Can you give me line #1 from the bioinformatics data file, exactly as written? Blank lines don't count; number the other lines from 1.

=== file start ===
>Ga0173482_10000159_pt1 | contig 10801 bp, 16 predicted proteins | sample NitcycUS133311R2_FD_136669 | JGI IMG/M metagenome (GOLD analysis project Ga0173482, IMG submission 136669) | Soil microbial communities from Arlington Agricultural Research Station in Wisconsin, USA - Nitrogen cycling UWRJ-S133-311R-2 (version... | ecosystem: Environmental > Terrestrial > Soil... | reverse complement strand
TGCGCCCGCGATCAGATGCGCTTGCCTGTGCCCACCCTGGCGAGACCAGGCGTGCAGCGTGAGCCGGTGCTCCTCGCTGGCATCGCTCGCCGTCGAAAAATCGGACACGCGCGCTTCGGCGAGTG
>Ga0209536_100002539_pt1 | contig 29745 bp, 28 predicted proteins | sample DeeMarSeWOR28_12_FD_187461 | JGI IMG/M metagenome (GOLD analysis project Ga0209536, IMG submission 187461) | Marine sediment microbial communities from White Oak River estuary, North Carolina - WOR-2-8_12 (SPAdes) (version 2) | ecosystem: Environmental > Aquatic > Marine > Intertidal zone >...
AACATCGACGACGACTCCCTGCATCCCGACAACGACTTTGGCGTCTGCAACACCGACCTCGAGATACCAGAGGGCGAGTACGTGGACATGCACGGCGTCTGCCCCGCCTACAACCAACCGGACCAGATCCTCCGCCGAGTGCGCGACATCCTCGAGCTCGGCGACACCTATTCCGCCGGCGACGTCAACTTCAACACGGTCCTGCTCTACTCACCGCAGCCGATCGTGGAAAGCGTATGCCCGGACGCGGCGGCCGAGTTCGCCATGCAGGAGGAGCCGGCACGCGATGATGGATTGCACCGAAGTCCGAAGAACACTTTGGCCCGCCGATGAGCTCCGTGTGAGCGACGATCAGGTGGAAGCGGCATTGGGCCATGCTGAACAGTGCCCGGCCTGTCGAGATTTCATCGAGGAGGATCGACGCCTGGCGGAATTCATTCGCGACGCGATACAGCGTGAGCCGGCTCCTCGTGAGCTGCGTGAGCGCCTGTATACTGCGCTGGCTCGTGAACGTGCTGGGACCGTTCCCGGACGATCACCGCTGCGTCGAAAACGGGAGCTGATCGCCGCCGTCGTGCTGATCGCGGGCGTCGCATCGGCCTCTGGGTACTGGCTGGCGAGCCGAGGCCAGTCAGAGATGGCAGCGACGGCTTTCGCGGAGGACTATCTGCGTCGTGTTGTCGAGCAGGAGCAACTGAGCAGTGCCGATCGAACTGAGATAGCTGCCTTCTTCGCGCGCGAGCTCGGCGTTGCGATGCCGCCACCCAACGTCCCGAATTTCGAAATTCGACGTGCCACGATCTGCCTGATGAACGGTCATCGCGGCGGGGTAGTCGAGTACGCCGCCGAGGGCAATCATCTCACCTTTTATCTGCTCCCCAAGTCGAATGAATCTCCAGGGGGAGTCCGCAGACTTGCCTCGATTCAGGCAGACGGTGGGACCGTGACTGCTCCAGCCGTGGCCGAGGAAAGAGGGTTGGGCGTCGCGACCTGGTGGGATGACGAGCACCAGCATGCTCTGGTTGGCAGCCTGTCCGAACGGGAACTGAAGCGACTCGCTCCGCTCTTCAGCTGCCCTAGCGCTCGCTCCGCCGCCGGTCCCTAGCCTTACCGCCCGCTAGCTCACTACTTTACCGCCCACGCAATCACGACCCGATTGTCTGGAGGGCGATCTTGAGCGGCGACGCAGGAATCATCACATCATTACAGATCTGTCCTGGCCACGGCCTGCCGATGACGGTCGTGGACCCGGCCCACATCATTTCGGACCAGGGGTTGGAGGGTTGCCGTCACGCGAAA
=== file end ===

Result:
>Ga0173482_10000159_pt1 | contig 10801 bp, 16 predicted proteins | sample NitcycUS133311R2_FD_136669 | JGI IMG/M metagenome (GOLD analysis project Ga0173482, IMG submission 136669) | Soil microbial communities from Arlington Agricultural Research Station in Wisconsin, USA - Nitrogen cycling UWRJ-S133-311R-2 (version... | ecosystem: Environmental > Terrestrial > Soil... | reverse complement strand